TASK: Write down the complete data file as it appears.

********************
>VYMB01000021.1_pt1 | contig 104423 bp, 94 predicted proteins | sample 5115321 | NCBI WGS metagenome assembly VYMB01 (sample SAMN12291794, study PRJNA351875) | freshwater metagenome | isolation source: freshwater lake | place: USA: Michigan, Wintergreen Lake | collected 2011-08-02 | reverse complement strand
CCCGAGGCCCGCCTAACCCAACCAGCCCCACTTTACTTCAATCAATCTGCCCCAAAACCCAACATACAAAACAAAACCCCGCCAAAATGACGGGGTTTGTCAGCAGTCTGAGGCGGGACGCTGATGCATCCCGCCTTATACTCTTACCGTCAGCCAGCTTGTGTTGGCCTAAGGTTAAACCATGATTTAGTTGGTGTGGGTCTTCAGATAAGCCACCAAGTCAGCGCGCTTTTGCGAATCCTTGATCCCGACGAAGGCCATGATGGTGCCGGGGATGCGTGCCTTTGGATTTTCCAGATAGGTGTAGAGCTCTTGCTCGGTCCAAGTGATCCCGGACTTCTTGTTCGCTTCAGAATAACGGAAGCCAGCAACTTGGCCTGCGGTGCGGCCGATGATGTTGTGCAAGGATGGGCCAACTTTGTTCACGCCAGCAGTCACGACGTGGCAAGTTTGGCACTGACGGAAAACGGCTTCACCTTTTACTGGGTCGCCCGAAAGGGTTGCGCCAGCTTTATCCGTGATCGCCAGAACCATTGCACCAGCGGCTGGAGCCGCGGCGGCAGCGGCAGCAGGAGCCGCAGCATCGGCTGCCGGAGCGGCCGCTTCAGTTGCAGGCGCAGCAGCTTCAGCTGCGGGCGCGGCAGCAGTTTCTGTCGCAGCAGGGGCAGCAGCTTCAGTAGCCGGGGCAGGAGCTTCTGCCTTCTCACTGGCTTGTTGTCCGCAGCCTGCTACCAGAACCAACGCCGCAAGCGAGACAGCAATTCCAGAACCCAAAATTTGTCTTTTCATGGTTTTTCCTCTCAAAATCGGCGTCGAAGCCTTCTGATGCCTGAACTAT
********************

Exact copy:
>VYMB01000021.1_pt1 | contig 104423 bp, 94 predicted proteins | sample 5115321 | NCBI WGS metagenome assembly VYMB01 (sample SAMN12291794, study PRJNA351875) | freshwater metagenome | isolation source: freshwater lake | place: USA: Michigan, Wintergreen Lake | collected 2011-08-02 | reverse complement strand
CCCGAGGCCCGCCTAACCCAACCAGCCCCACTTTACTTCAATCAATCTGCCCCAAAACCCAACATACAAAACAAAACCCCGCCAAAATGACGGGGTTTGTCAGCAGTCTGAGGCGGGACGCTGATGCATCCCGCCTTATACTCTTACCGTCAGCCAGCTTGTGTTGGCCTAAGGTTAAACCATGATTTAGTTGGTGTGGGTCTTCAGATAAGCCACCAAGTCAGCGCGCTTTTGCGAATCCTTGATCCCGACGAAGGCCATGATGGTGCCGGGGATGCGTGCCTTTGGATTTTCCAGATAGGTGTAGAGCTCTTGCTCGGTCCAAGTGATCCCGGACTTCTTGTTCGCTTCAGAATAACGGAAGCCAGCAACTTGGCCTGCGGTGCGGCCGATGATGTTGTGCAAGGATGGGCCAACTTTGTTCACGCCAGCAGTCACGACGTGGCAAGTTTGGCACTGACGGAAAACGGCTTCACCTTTTACTGGGTCGCCCGAAAGGGTTGCGCCAGCTTTATCCGTGATCGCCAGAACCATTGCACCAGCGGCTGGAGCCGCGGCGGCAGCGGCAGCAGGAGCCGCAGCATCGGCTGCCGGAGCGGCCGCTTCAGTTGCAGGCGCAGCAGCTTCAGCTGCGGGCGCGGCAGCAGTTTCTGTCGCAGCAGGGGCAGCAGCTTCAGTAGCCGGGGCAGGAGCTTCTGCCTTCTCACTGGCTTGTTGTCCGCAGCCTGCTACCAGAACCAACGCCGCAAGCGAGACAGCAATTCCAGAACCCAAAATTTGTCTTTTCATGGTTTTTCCTCTCAAAATCGGCGTCGAAGCCTTCTGATGCCTGAACTAT